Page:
(photo: JD Hancock)
For about ten years, I’ve been running a service business, selling my writing. By the Small Business Administration’s definition, I’m a small business. But the SBA has a big tent: they define a small business as one with under 500 employees. That covers 99.9% of all the businesses in America (by number of employees, not by revenue).
There’s no cachet in being in that kind of non-exclusive club. I’m a microbusiness. My business consists of me and no one else. The census calls us “nonemployer firms.” And it’s still a pretty big club: there were 21.4 million nonemployer firms as of 2008. Most are unincorporated sole proprietorships, like me.
I was wondering about these figures partly because I’m a number-loving nerd and partly because of my friend Molly Wizenberg. Like me, Molly is a self-employed freelance writer, and she has spoken highly to me of her accountant. I’ve never hired an accountant; I do all my books and taxes myself. So I asked Molly if I could call up her accountant and see what I’m missing out on. (Molly, I should disclose, is also my business partner in a very small venture.)
“Money is very important to me and I’m easily overwhelmed by it,” said Molly. “I’m fine with handling Quicken and doing my own personal bookkeeping, but I’m not comfortable going any further than that.”
The question I had in mind: should I have an accountant? Should everyone who runs a microbusiness have an accountant? Or are we better off bringing our DIY ethic to our dealings with the authorities?
So I called Molly’s accountant, Charlene Fleming of KE & Associates in Seattle, who began with a denial. “Molly doesn’t have an accountant so much as she has someone who does her taxes,” Fleming explained. An accountant is a big-time bookkeeper who prepares financial statements for a business. Molly keeps her own books in Quicken.
I put the question to Fleming directly: should I hire a tax preparer, too? I expected this to be like asking an insurance salesman whether I should buy some insurance, but she didn’t give me the hard sell. “When you think that you’re going to save more money than it’s going to cost you to do this thing, that’s when you pay someone to do it for you,” she said. How do you know when you’ve hit that point, though? “When the numbers seem to be getting out of hand for you. When it’s taking you two weeks to do the TurboTax.”
It takes me about two hours to do the TurboTax, I told Fleming. Fine, she said, with one caveat. “I tell people that the difference between them and me is that they do one [tax return] a year and I do 500 a year. I speak fluent IRS-ese.”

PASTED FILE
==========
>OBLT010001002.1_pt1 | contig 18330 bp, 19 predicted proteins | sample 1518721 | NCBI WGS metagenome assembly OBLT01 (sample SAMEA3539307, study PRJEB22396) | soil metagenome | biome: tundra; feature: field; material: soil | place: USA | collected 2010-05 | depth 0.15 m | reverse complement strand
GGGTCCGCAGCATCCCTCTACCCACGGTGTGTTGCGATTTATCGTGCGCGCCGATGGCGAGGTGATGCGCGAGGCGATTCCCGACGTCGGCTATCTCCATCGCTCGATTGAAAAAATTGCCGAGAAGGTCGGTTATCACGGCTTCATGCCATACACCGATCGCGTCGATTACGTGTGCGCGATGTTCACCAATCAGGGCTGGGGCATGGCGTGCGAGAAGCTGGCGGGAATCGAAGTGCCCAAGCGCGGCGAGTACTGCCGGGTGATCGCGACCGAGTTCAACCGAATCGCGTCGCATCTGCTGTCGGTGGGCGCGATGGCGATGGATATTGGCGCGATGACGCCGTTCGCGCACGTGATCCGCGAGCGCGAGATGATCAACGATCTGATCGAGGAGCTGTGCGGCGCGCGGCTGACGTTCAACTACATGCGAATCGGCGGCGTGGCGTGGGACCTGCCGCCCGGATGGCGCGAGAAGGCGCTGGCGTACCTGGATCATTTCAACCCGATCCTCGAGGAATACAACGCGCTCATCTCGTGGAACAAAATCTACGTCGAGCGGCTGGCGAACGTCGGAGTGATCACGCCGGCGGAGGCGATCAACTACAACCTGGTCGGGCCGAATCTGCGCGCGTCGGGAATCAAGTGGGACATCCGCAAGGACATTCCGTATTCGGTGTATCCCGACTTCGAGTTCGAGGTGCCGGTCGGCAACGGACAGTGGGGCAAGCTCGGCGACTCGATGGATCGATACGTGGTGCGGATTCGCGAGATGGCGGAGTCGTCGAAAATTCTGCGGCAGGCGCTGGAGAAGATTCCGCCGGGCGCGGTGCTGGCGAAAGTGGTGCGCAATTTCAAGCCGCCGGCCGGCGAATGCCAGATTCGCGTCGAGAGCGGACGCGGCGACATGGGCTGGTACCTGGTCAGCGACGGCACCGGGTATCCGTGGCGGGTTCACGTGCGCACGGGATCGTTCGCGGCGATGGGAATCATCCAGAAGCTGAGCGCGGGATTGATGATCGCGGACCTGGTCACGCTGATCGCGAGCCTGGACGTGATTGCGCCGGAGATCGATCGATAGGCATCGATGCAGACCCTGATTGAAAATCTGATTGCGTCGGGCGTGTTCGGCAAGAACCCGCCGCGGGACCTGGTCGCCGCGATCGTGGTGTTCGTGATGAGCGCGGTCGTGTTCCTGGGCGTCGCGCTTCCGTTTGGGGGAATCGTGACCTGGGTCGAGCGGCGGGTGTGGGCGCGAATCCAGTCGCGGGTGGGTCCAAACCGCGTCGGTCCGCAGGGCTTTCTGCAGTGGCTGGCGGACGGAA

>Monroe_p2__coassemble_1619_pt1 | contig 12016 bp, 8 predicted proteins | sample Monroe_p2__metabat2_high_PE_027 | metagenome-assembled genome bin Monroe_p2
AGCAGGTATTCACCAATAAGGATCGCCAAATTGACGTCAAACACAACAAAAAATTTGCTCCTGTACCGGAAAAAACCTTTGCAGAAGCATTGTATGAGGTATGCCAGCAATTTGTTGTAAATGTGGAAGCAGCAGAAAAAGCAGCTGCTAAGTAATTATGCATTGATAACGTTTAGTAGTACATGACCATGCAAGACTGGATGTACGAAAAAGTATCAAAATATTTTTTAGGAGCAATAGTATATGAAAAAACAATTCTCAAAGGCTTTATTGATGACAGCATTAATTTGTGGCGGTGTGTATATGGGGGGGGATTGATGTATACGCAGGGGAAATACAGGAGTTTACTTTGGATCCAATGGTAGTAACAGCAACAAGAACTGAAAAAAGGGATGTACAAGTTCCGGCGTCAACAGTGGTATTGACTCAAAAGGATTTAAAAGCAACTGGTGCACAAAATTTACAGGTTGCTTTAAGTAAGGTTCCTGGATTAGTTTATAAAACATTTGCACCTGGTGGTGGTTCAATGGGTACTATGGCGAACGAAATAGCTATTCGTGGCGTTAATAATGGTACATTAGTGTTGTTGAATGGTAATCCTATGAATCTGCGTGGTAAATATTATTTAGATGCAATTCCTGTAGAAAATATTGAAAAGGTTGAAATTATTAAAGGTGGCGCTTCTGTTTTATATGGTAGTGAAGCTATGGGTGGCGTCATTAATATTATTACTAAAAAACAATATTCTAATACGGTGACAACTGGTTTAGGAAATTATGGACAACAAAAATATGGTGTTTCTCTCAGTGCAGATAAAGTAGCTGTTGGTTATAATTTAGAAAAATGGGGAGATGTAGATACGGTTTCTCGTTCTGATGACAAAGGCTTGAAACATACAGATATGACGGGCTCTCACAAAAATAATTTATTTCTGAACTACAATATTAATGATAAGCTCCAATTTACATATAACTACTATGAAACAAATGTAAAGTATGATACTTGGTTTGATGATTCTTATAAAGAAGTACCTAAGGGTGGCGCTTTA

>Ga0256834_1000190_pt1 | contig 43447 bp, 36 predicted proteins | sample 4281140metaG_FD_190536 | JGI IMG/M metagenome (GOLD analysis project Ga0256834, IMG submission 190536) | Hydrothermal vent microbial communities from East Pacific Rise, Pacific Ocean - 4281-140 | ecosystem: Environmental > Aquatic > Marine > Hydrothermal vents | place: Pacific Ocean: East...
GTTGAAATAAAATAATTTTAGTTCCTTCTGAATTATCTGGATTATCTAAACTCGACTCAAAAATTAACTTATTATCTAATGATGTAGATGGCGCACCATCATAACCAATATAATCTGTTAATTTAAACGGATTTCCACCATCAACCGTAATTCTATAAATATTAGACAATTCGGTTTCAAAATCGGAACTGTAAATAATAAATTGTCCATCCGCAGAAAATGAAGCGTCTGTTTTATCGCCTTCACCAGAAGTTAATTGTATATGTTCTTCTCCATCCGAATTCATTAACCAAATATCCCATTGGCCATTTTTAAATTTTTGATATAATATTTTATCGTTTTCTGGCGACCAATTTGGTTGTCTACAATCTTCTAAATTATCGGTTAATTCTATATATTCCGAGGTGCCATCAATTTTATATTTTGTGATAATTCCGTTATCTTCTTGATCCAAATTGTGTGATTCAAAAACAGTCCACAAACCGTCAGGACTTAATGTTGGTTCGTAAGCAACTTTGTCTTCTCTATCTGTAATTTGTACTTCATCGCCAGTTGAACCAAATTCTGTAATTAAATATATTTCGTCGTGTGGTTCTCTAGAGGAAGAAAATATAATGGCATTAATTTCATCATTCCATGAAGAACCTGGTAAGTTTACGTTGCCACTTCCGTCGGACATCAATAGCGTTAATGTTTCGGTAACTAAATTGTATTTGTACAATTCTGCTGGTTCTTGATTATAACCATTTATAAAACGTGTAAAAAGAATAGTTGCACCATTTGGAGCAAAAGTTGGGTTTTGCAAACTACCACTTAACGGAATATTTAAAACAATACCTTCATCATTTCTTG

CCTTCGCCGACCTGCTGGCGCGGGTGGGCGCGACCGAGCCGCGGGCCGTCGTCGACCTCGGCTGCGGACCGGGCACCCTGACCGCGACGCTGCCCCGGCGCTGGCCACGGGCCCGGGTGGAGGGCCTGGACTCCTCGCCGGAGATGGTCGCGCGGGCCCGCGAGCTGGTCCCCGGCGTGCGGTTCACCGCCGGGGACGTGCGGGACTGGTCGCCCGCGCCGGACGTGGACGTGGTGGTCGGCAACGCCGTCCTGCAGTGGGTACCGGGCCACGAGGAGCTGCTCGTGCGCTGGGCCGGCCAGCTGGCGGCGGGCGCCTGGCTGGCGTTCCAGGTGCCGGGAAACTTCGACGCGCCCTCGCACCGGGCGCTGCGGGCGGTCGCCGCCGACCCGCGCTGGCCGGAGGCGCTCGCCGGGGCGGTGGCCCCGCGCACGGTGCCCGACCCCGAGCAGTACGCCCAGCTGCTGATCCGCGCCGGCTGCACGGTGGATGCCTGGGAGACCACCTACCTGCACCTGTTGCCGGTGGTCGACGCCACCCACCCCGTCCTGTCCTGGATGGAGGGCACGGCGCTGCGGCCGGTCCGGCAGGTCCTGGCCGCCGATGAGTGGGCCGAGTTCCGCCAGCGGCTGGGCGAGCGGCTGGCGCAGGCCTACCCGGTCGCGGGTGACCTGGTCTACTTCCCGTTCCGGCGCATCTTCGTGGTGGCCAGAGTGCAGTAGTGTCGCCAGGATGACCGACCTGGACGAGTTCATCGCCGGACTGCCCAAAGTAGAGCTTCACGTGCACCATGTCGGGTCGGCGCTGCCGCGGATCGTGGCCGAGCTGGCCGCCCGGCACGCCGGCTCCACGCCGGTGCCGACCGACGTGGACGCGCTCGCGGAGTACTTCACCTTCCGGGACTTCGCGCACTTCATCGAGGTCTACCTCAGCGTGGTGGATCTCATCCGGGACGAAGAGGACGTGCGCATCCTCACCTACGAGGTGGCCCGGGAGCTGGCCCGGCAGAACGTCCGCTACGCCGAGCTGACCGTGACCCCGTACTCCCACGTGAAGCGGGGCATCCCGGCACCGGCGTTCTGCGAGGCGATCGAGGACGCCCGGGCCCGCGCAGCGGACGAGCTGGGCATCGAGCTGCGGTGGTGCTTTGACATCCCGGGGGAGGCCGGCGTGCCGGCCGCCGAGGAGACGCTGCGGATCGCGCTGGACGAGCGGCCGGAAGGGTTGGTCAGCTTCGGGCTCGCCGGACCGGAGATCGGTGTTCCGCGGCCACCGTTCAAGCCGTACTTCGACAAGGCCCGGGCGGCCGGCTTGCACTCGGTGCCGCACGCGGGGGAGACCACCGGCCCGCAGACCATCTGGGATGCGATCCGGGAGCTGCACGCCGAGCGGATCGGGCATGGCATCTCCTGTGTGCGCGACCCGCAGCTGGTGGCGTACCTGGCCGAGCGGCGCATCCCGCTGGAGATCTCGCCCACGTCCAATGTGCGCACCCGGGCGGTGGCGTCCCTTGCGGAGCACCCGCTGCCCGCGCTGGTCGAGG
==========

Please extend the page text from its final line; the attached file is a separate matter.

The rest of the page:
At this point, I had convinced myself that regardless of Charlene Fleming’s foreign language skills, I could handle this myself just fine and save on her fee, which is about $150 for a sole proprietor’s tax return.
Then we started talking about deductions.
“Usually one of the first questions that a person asks me are the types of things they can deduct,” said Fleming.
I have always been hopelessly unclear on this, and so (is the IRS reading this?) I am extremely conservative about what I deduct. If it’s not obviously an expense incurred in the course of a paid assignment, I leave it off. “There are people in the population who are a little more timid about their deductions,” said Fleming, “and I have to tell them that while it’s their choice, they are leaving money on the table.” (Of course, she also sees people who think they can deduct everything in sight.)
Fleming hasn’t taken a look at my books, but my interpretation of what she told me is that I’m probably underreporting my R&D expenses, and that if I think I’m avoiding an audit by being timid about deductions, I don’t understand how the IRS works. “Things typically don’t get defined in granite,” said Fleming. “They end up being a range of possibilities for deductions.”
Molly pointed out that if she does get audited, she wants an experienced tax professional on her side. Actually, the way she put it was, “I like knowing that if the s—- goes down, she’s the one who has to speak for it, not me.”
I haven’t decided yet whether I’m going to give Fleming a call next spring. I’m leaning toward yes. In the meantime, I have two contradictory recommendations:
1. If you’re a microbusiness and are flying blind when it comes to deductions, spending a couple hundred bucks to talk to a tax professional could save a bundle down the road. Ask a friend in your field for a recommendation.
2. If you’re a microbusiness, know what to deduct, and have always had a professional prepare your taxes, consider doing it yourself one year. TurboTax.com makes filing a Schedule C easy, and it’s cheaper than a human tax preparer. (I’ve been using it far longer than I’ve been writing for Intuit (INTU).) You don’t have to pay for the product until you file, so if you get partway through and give up, you only wasted an hour.